Copyright © Kirkus Reviews, used with permission.

Browne's exceptional out-of-time story?about a visit to the neighborhood park by his familiar gorillas?is told from four perspectives. The first voice is that of a prim, supercilious mother, who has taken her son and pedigreed dog to the park for some air. She sees danger lurking in her charges' dealings with the great unwashed: her dog with a mongrel, her son with a ragamuffin. The second voice is careworn, but ultimately cheered by the visit; a jobless father takes his mutt and his daughter to the park for a break from his worries. Voice three is the first lady's son?hesitant and hemmed in?who finds a moment of liberation when playing with the jobless father's daughter. And lastly is that of the girl herself, a happy-go-lucky fixer-upper for all those who step into her radiance. This quartet of interpolating impressions has a cinematic quality, where real objects and their shadows often take separate paths. Browne's artwork is deft and kaleidoscopic, with sidelong imagery and a nod to RenÚ Magritte that heighten the surreal aspects of the story. (Picture book. 5-11)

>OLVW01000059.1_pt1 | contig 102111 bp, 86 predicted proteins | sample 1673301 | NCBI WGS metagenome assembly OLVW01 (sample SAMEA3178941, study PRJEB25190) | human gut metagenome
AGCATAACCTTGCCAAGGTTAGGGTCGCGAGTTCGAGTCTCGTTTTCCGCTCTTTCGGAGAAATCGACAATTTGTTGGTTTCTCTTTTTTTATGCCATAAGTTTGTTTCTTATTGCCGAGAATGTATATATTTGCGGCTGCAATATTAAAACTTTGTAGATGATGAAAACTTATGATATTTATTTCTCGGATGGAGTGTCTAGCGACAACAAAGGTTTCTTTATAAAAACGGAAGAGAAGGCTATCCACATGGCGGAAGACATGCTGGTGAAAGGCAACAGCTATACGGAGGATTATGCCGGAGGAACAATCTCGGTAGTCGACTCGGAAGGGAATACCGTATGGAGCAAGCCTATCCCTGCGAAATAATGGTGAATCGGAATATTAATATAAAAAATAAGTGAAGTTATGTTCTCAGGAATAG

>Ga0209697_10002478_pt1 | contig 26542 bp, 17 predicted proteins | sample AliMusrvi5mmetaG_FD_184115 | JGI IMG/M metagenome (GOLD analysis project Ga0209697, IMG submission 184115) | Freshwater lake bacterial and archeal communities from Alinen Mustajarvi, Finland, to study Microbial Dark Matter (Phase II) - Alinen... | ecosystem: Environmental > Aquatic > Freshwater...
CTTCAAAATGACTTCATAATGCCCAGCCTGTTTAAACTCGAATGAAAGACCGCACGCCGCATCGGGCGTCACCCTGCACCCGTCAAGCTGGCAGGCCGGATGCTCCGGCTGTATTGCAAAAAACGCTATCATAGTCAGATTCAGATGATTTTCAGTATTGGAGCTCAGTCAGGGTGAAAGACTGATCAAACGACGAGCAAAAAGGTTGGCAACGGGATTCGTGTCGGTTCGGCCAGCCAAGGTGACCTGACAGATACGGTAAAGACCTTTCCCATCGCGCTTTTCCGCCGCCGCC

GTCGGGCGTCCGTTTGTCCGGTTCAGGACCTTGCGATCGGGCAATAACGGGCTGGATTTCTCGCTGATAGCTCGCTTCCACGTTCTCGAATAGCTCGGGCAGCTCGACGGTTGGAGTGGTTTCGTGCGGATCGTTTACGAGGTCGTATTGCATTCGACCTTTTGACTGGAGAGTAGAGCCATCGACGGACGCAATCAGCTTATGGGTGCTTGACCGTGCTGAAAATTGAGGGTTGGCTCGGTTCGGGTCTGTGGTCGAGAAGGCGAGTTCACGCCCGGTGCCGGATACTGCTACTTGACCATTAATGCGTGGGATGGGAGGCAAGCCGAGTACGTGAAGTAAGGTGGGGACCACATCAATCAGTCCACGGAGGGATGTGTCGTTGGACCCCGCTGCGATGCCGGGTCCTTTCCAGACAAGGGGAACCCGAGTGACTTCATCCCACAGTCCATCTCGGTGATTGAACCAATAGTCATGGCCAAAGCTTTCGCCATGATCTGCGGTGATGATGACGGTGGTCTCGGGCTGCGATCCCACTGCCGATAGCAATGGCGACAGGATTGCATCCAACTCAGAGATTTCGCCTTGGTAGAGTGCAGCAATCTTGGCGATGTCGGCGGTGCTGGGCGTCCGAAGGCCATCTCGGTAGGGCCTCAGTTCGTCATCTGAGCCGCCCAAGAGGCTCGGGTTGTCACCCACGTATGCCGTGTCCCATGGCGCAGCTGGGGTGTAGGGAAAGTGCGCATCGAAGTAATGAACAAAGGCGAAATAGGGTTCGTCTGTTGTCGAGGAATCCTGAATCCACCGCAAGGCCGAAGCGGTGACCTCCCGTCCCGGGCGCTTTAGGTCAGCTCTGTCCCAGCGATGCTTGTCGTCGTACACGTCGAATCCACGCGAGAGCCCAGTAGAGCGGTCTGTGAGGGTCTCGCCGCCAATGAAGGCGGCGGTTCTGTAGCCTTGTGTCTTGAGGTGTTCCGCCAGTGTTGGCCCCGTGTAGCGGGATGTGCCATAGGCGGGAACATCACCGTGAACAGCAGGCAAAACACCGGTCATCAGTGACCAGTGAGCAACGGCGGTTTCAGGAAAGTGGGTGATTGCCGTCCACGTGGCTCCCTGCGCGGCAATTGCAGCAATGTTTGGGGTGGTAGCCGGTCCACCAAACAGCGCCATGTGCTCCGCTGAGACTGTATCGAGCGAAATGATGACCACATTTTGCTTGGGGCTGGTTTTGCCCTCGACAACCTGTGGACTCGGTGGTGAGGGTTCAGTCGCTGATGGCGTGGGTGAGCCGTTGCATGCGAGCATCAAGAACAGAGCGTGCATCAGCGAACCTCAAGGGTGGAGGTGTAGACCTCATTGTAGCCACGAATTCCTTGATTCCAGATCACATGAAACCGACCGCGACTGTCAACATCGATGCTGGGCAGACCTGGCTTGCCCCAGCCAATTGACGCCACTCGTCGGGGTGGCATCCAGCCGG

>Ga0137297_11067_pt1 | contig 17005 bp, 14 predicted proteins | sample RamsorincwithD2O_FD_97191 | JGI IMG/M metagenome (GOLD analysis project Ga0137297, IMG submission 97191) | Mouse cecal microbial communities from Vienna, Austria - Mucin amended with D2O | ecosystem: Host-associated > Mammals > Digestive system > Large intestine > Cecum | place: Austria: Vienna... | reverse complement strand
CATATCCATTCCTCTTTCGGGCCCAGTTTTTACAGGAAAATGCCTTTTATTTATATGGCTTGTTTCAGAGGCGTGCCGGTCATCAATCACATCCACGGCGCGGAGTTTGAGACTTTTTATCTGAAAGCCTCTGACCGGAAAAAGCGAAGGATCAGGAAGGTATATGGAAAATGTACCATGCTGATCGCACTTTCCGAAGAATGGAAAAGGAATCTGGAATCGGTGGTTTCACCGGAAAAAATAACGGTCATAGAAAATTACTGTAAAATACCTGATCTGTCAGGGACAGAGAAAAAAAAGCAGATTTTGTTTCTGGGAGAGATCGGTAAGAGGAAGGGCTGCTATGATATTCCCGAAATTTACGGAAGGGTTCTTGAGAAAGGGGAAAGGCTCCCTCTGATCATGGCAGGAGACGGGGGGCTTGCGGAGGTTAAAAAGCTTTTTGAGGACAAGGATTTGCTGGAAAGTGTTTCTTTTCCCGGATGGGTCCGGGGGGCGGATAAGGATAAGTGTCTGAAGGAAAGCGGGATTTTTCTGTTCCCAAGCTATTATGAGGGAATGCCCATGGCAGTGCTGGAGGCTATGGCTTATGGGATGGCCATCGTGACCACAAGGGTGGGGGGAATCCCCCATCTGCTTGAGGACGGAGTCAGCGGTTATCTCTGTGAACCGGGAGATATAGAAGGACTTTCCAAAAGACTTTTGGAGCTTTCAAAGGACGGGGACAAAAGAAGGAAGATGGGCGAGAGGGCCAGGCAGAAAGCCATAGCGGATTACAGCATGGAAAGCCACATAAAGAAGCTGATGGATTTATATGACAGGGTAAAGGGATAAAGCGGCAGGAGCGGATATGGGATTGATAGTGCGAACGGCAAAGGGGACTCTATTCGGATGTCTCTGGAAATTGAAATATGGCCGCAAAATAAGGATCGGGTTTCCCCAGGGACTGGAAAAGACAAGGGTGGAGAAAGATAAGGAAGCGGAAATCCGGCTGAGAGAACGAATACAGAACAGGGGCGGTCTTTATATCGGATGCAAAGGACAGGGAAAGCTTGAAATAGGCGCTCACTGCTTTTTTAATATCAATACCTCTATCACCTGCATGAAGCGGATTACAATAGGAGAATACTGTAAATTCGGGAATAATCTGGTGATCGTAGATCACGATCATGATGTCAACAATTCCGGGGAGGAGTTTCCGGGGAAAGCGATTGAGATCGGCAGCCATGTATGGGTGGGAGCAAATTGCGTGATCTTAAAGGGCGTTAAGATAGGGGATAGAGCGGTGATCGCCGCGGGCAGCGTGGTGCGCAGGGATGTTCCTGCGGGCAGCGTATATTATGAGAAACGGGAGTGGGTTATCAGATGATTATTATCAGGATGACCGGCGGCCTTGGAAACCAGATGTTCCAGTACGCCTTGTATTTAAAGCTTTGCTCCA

Back